When preparing for an interview, most professionals know to have good questions ready. Oftentimes, interviewees want to make a good impression by showing interest in the company, its culture, and its goals. While strong questions can be a tool, potentially improving your chances at securing a role, you may also be interested in more substance than the standard answers that may be given: like, say, whether you personally could thrive within this company’s systems and workforce.
It can be hard to flesh out such large concepts in the time allotted. To get the best understanding of your potential fit, you’ll want to use questions that are engaging, concise, and pointed. Ultimately, the more thoughtful you are, the greater your chances of impressing the hiring team–it’s a win-win situation! So where do you start?
First, it’s a given that you do your research on the company you’re interviewing with. Having a good understanding of the company and hiring team ahead of time can help you figure out what you really want to know and what you can already glean from outside sources. Next, take a moment to consider your ideal work environment. Try to get really ambitious here! Consider what would make you the most productive, successful team member you could be–this will be different for everyone.
Finally, be precise so you can get to the root of what you want to know. For example: instead of What does onboarding look like for new hires? maybe ask What steps are taken to ensure the remote members on this team are onboarded successfully? The difference may seem subtle; however, specificity goes a long way and can help both parties be fully engaged.
Whenever possible, we suggest that you insert yourself into the interview questions more intentionally. For example: What can I expect day to day in this role? instead of What does the day to day in this role look like? Or What would my team look like? instead of What does the team look like?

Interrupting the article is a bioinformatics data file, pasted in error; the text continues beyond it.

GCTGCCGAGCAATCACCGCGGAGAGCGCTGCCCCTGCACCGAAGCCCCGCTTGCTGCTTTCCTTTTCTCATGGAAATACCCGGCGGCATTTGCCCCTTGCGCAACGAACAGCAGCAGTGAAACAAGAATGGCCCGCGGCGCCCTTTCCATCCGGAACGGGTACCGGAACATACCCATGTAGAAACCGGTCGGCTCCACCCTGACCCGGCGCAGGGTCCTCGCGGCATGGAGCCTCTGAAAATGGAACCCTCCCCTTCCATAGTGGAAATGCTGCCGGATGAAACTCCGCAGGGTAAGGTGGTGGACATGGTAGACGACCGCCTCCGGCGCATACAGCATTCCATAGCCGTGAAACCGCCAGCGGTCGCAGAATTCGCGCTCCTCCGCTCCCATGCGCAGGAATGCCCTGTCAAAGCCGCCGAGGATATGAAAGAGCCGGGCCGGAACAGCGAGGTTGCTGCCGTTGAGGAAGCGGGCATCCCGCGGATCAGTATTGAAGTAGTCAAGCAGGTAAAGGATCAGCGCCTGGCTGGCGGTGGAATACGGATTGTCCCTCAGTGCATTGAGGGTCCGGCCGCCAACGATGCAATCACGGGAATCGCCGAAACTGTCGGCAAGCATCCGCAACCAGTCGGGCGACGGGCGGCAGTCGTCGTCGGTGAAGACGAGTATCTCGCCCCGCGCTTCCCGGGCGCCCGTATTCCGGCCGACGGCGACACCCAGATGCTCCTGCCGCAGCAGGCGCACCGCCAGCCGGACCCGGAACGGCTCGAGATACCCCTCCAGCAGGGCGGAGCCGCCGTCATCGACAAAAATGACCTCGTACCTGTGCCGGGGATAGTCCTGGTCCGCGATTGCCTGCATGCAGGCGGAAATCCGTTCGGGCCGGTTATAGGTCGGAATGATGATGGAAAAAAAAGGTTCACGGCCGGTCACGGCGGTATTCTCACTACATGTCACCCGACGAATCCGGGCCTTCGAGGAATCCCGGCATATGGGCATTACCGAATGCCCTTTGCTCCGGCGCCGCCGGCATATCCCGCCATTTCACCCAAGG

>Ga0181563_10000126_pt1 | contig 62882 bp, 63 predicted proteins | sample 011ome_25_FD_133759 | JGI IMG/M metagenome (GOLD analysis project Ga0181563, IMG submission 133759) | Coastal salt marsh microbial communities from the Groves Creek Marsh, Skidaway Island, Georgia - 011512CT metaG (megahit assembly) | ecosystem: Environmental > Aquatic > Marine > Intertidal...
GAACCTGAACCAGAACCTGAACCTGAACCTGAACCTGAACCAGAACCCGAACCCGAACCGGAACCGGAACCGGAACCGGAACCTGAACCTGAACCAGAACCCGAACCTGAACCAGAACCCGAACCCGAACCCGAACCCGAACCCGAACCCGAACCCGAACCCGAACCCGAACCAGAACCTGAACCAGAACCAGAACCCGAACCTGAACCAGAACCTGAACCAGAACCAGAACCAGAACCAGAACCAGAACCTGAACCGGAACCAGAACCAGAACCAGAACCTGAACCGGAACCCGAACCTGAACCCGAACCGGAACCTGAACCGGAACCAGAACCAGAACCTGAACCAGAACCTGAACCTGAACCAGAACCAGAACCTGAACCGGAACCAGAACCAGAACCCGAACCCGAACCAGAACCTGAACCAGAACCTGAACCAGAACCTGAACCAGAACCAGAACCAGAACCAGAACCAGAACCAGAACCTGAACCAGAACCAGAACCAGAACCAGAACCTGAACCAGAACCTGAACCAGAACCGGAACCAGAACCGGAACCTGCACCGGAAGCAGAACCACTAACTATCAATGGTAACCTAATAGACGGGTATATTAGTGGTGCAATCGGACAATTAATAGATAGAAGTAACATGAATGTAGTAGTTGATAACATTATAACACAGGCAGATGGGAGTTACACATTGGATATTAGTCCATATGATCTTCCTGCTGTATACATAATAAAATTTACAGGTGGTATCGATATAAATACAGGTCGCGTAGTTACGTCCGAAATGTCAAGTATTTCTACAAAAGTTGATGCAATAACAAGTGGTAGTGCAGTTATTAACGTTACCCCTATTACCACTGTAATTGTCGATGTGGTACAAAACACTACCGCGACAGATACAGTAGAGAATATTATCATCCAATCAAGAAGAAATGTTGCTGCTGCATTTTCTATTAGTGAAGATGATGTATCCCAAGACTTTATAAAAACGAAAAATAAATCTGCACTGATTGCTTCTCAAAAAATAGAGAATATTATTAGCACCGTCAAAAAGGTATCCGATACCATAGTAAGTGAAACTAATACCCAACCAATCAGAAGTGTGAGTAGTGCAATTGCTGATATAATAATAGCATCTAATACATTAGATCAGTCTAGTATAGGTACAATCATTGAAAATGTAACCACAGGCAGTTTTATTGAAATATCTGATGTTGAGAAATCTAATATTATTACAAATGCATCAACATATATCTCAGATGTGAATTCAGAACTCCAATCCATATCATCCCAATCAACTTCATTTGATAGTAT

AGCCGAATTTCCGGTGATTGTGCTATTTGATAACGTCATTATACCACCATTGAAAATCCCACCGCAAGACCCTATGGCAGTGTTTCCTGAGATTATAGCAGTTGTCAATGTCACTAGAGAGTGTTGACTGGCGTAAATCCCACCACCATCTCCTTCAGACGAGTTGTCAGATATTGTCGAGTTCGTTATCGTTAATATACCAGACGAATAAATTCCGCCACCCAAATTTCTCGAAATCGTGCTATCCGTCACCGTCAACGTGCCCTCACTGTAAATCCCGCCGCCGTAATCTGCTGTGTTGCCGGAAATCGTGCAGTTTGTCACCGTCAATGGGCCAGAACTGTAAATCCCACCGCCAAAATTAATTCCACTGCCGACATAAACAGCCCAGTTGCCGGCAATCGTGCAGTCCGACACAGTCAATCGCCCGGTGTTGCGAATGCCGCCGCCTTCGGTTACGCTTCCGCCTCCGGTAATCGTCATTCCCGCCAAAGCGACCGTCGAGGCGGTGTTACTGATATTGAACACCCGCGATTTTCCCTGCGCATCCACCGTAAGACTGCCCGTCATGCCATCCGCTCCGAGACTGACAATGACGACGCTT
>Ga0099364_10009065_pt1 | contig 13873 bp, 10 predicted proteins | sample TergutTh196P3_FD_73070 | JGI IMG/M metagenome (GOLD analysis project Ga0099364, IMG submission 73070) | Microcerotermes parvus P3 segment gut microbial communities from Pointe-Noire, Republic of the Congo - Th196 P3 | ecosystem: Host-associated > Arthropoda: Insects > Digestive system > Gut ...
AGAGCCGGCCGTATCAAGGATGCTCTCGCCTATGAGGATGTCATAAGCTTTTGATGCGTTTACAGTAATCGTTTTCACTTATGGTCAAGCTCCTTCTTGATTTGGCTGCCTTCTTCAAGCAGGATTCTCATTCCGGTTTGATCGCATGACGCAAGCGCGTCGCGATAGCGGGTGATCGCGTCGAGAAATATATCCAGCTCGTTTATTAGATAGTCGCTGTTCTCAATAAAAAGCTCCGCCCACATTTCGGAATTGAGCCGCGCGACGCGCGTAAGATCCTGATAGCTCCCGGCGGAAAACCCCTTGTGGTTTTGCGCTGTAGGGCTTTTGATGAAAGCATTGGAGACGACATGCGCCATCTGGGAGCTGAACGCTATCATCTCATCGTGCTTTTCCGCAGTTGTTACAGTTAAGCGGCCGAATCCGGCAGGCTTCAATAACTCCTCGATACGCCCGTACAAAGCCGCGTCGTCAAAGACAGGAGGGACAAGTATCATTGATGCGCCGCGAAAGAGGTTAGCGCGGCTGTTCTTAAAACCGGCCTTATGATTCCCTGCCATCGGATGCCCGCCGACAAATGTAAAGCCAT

If the interview process is multiple rounds, we also suggest asking each interviewer to describe the company’s culture and goals. It’s a good way to determine if everyone is (or is not) on the same page. In a similar vein, it can be useful to hone in on the interviewer’s personal take. Some great examples include: If you were to leave your current employer what would you miss most? and What is something you are most proud of about your current team?
Leveling with an interviewer can also yield great results. You can start simply with: Why did you join this organization? And to further build your connection with an interviewer, you might consider: What path brought you to this company?
Meanwhile, asking reflective and personalized questions can help you uncover more substantive information. If an interviewer has a long tenure with their company, for example, consider asking: What has kept you with this role/team/company? or How has the company changed from when you first started? This approach can yield a genuine, engaging discussion, while also helping you determine your long-term fit.
Finally, if the company and role are checking your boxes, we recommend leading with confidence. You’ll be sure to make an impression with: Based on our discussion, I feel my background is a perfect fit for this position. What is the next step? Similarly, you can clear the air with: Is there anything that came up during our interview that might give you pause on my fit for this role? If so, I would love to address that now. And if these feel a little too bold, you can always opt for: What are the key traits of the people who excel within this team and company? If their answer sounds like you, then take the opportunity to tell them so! And if not, then you may consider moving on to find your perfect fit.
Which questions will you be asking in your next interview?